Also known as bilharzia, schistosomiasis is a tiny parasite entering the skin after a person has been swimming in contaminated water. Perform a test 3 months after your exposure if you concern. Symptoms are fever and coughing. Schistosomiasis is treated easily with medications.
This bacterial infection is serious and spread through water and food. It gives a slowly progressive high fever as well as headache. All travelers should take vaccination if staying more than one week in Vietnam or traveling outside of major cities. You should be aware that vaccination is not completely effective so you should be careful with what you drink and eat.
– Japanese B Encephalitis
Being a viral disease, Japanese B encephalitis is commonly transmitted by mosquitoes. Travelers rarely suffer from it, but vaccination is still recommended for those who spend extended time in countryside or rural areas. Until now, there is no specific treatment. A third of infected individuals will die while another third will suffer from permanent damage related to brain.
Scrub typhus is usually spread through a mite while murine typhus is spread by the fleas on the rodents. However, travelers rarely get this disease. The symptoms include muscle pains, fever, and rashes. You could avoid such diseases by applying general insect-avoidance measures. Or, you can think of Doxycycline to prevent them.
– Bird Flu
The virus of bird flu threatens Vietnamese people from time to time. It happens in clusters, often among those poultry workers. It is rarely fatal for human beings. As the outbreaks occur, poultry and egg are banished from the menu in restaurants and hotels.
Public health care service in Vietnam has been improved thanks to the significant improvement in the economy of Vietnam. Nonetheless, in those remote areas, local clinics will just have fundamental supplies – if you become seriously ill in those regions, it is better to get to Hanoi (Hà Nội), Ho Chi Minh (Hồ Chí Minh) City, and Danang (Đà Nẵng) as soon as possible. For surgery or any other extensive treating method, you should not hesitate to fly Singapore, Hong Kong or Bangkok.
You should pay close attention to those private clinics as they are familiar with local resources and could organize evacuations if required. The best medical facilities – in Ho Chi Minh (Hồ Chí Minh) City, Hanoi (Hà Nội), and Danang (Đà Nẵng) – have good facility standards coming close to those in the developed countries.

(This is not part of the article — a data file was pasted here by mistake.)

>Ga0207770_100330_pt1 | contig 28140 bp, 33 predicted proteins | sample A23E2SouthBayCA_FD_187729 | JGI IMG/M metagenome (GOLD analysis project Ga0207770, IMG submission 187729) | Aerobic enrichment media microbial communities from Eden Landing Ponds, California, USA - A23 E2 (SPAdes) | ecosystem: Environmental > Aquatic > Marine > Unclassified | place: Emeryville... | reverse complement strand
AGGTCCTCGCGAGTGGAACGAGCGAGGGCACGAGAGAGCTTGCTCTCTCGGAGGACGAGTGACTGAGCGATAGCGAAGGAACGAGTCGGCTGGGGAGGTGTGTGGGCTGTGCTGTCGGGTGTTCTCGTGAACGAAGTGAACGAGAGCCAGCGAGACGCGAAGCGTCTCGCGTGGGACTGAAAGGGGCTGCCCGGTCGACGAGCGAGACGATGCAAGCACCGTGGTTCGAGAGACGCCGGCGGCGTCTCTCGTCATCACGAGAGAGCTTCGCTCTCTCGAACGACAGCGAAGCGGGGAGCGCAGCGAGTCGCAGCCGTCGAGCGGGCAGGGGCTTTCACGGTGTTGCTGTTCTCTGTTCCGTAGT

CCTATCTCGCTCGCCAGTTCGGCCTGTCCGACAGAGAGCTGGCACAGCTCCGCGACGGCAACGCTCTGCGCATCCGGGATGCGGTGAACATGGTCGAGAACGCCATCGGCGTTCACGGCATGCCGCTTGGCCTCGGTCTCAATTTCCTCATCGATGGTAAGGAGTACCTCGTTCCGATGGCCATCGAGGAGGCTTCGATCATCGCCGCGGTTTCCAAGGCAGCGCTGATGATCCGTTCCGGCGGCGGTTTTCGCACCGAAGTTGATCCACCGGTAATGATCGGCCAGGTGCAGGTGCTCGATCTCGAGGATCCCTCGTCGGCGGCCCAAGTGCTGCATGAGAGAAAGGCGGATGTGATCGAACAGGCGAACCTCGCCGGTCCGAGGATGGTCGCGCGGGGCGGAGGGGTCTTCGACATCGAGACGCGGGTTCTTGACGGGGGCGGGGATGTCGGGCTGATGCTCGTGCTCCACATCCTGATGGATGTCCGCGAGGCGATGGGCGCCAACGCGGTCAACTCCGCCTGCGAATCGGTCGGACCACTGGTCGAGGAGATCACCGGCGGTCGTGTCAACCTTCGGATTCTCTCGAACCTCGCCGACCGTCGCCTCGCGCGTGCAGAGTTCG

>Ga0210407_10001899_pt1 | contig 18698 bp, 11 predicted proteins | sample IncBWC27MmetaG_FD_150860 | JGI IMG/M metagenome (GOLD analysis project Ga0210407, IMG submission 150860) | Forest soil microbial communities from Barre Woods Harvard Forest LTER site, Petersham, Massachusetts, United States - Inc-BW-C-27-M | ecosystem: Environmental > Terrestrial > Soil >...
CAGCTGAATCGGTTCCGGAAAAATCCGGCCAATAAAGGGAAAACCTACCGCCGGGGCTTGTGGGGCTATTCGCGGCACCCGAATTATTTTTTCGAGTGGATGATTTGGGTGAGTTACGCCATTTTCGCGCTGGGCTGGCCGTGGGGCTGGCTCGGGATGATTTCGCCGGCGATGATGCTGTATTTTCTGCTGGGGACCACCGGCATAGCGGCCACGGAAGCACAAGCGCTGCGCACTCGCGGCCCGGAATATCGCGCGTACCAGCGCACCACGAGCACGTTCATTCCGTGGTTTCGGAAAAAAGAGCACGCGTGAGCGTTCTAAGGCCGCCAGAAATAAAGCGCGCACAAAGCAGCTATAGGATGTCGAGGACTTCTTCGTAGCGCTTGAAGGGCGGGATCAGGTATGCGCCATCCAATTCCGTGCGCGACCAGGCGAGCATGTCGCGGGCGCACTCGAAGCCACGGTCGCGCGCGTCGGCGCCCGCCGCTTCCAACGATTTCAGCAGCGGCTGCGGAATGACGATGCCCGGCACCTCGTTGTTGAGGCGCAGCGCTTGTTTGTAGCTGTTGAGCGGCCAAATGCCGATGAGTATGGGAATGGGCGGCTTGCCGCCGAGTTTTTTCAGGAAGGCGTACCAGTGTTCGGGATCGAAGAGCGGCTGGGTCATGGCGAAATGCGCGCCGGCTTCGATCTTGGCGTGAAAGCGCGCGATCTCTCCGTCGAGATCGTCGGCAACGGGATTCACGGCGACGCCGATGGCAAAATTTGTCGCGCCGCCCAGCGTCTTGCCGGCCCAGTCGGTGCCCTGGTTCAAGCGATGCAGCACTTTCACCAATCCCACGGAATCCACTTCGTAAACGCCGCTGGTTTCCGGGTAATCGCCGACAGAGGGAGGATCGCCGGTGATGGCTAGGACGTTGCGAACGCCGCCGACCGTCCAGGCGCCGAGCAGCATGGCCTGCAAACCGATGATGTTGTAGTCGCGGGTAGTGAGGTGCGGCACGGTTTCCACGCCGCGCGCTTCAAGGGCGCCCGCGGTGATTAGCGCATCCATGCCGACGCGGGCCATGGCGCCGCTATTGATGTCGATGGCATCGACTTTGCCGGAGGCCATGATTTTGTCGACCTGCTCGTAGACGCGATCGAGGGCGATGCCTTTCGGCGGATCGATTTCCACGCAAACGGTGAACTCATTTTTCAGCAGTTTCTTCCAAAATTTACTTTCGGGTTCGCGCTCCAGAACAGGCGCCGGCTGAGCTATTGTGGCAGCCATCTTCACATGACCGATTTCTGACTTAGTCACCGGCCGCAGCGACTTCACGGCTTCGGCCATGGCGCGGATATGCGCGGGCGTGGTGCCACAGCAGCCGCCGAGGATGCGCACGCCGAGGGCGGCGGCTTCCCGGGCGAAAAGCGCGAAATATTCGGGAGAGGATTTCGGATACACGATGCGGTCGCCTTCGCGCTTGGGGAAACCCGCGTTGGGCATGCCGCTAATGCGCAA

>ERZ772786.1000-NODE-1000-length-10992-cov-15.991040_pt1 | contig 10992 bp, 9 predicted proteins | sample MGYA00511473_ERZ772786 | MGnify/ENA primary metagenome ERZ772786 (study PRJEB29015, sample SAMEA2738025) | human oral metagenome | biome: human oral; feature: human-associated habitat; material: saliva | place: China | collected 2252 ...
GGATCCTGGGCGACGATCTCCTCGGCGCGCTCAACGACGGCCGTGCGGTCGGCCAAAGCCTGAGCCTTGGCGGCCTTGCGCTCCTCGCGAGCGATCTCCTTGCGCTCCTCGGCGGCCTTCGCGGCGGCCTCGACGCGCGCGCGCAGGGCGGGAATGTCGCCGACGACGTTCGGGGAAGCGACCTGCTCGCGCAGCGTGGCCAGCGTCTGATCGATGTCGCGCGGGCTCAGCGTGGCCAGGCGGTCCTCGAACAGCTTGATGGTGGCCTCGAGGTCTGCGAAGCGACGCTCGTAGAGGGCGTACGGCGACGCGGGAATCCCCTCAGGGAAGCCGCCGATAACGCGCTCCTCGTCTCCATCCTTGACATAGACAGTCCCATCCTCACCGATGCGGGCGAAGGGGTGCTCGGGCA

Most are basic and overcrowded. To treat foreigners, a facility needs to have a special license, so that is why a few of state hospitals have been supplied.
If your disease is not serious or minor, such as travelers’ diarrhea, this is your option. In case your problem is serious, particularly malaria, then do not waste your time. You need to go to the nearest quality facility in order to receive close attention.
Purchasing OTC medication is not recommended because fake medications along with poorly stored drugs are common. Remember to check expiry dates on your medicines.
Many regions of Vietnam are humid and hot throughout the year. So, take it easy upon arriving the first time. Avoid excessive activity in the heat and dehydration while traveling. Drink rehydration solution and also consume salty food.
Heat stroke: this serious problem is emergent with sudden symptoms, such as nausea, weakness, a temperature of more than 410C, confusion, dizziness, and finally collapse or loss of consciousness. Heat exhaustion: the symptoms of heat exhaustion include headaches, feeling weak, nausea, irritability, vomiting, a weak, fast pulse and sweaty skin. Cool down in the room with air-conditioning and properly rehydrated with water that contains ¼ teaspoon of salt per liter. Prickly heat: this is a common type of skin rashes in those tropical areas. This case, you should stay in air-conditioned place for several hours and have a cool bath. Air Pollution
In major cities of Vietnam, air pollution, especially vehicle pollution is rather severe. If you suffer from respiratory problems, then you should consult your doctor before heading to travel.
Having meals in restaurants may be associated with risk factor for contracting travelers’ diarrhea. In order to avoid it, you should eat just freshly cooked food, and avoid buffets and shellfish. Remember to peel all fruits and stick to cooked veggies as much as possible. Choose busy restaurants with a relatively high turnover of clients.
Stings And Bites